Type 1 diabetes (T1D) patients may soon be taking oral antidiabetic drugs, namely sodium-glucose co-transporter (SGLT) inhibitors, as an adjunct to insulin. Currently, marketed SGLT inhibitors are only indicated for type 2 diabetes (T2D) patients, but both marketed and pipeline varieties are pursuing a T1D indication. Specifically, three SGLT inhibitors positioned to enter the T1D arena include Sanofi’s/Lexicon’s Zynquista (sotagliflozin), AstraZeneca’s Forxiga (dapagliflozin), and Astellas’ Suglat (ipragliflozin). In Q1 2018, applications were submitted towards the T1D indication in the US and Europe for Zynquista, Europe and Japan for Forxiga, and Japan for Suglat. Despite SGLT inhibitors being unable to replace insulin therapy in T1D patients, the incorporation of this drug class would potentially allow patients to gain better glycemic and weight control, in addition to lowering daily insulin dosages. This would translate into a significant market advantage for the aforementioned developers, as their products would be the first oral antidiabetic medications used in combination with insulin in patients diagnosed with T1D.

SGLT inhibitors that obtain approval to treat T1D will have a clear market advantage within the crowded SGLT inhibitor space. If Zynquista is approved by the FDA, the drug will have a prolonged first-to-market advantage in the US T1D market, due to the current lack of any upcoming oral antidiabetic approval decisions in the US. In Europe and Japan, however, immediate and direct competition is expected to arise between SGLT inhibitors: Zynquista and Forxiga in Europe and Forxiga and Suglat in Japan. However, growth in the T1D space may be hampered if post-marketing studies uncover large numbers of T1D patients on SGLT inhibitors exhibiting diabetic ketoacidosis. Following the launch of the first SGLT inhibitors for T2D, key opinion leaders (KOLs) interviewed by GlobalData expressed concern for T1D patients taking SGLT-2 inhibitors off-label or by mistake, as they would be at an increased risk of developing diabetic ketoacidosis. Multiple clinical trials with SGLT inhibitors in T1D patients have shown a small but significant increase in diabetic ketoacidosis, and as such, KOLs believe that physicians should be careful when deciding which T1D patients are eligible to receive an SGLT inhibitor.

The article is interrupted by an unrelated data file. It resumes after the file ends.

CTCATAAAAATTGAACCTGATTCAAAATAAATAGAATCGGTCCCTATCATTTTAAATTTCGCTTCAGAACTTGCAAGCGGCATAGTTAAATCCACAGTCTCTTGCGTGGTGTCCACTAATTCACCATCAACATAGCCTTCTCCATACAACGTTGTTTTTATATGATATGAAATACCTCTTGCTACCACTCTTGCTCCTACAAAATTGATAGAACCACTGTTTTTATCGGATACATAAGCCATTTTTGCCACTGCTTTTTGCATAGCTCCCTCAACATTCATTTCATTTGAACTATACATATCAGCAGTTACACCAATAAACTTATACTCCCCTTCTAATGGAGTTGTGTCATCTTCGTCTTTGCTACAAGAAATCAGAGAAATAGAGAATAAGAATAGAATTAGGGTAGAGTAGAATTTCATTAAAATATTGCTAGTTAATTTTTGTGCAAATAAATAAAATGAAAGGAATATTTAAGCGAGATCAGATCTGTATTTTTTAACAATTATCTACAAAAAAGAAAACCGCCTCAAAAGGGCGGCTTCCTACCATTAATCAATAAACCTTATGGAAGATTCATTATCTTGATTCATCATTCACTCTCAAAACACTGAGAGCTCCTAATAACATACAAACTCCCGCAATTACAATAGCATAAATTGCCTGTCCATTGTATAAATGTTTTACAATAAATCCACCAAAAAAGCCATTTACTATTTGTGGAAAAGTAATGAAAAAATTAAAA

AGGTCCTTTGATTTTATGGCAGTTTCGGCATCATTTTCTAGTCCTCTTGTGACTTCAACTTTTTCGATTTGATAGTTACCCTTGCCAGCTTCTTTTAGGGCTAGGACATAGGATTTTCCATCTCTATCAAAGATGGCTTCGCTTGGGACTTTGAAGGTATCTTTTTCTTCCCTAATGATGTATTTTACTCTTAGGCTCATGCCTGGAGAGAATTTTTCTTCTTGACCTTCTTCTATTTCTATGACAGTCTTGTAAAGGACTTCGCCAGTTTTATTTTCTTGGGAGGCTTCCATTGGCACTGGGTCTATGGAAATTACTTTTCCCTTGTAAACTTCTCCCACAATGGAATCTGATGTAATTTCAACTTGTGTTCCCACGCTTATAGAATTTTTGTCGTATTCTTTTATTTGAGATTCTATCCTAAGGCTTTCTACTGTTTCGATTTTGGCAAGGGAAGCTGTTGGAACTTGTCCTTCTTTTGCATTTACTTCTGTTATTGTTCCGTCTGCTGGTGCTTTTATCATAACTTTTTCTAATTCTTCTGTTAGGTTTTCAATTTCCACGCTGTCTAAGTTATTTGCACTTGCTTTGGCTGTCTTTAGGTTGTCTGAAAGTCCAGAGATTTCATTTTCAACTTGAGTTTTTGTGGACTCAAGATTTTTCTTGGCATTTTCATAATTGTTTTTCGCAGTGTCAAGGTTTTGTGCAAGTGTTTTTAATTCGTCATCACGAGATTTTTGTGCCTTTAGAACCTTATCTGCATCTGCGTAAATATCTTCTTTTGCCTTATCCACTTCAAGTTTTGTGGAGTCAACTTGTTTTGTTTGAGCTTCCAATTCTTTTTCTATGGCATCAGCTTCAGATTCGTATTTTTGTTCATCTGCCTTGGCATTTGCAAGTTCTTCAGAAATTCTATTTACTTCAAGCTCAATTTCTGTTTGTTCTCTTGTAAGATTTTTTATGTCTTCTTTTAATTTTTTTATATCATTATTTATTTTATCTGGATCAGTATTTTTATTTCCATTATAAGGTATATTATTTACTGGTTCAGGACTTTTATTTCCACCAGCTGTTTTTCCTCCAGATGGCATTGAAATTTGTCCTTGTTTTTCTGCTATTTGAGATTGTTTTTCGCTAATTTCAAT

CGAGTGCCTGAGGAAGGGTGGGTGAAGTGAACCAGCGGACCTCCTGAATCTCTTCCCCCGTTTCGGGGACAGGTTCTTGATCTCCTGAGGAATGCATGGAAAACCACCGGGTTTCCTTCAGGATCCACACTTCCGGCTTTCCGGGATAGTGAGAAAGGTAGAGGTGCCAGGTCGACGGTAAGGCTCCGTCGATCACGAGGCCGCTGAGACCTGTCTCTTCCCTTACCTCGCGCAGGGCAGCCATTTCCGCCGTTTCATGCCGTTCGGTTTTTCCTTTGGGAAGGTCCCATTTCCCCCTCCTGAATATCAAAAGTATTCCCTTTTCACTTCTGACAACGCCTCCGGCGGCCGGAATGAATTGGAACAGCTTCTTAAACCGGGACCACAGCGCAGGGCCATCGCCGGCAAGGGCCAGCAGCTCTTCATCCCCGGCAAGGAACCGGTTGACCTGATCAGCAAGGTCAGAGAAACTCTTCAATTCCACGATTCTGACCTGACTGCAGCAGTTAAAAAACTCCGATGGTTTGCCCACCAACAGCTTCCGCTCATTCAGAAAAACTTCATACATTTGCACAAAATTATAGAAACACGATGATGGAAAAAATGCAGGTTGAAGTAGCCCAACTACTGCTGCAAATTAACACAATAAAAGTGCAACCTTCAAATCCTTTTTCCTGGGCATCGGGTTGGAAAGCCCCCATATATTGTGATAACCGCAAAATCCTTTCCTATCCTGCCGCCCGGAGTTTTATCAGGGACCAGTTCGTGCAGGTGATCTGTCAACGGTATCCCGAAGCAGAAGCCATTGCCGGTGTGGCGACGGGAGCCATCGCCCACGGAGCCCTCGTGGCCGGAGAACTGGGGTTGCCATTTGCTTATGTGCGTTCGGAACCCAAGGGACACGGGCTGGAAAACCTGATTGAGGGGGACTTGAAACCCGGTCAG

T1D is a burdensome chronic disease that requires additional treatments to help patients manage their disease. SGLT inhibitors may help to partially fulfill this broad but vital unmet need, as they harbor both glycemic and non-glycemic (weight loss and a reduction in systolic blood pressure) advantages. The inhibition of SGLTs (cell membrane proteins that transfer glucose into cells) has been shown to block the body’s capacity to reabsorb glucose; more specifically, SGLT-1 inhibition hinders glucose reabsorption in the gastrointestinal tract, and SGLT-2 inhibition hinders glucose reabsorption by the kidney. The majority of SGLT inhibitors primarily inhibit SGLT-2, while Zynquista’s mechanism of action targets both SGLT-1 and SGLT-2, which is expected to improve glycemic control over that of the effects conferred by SGLT-2 inhibitors.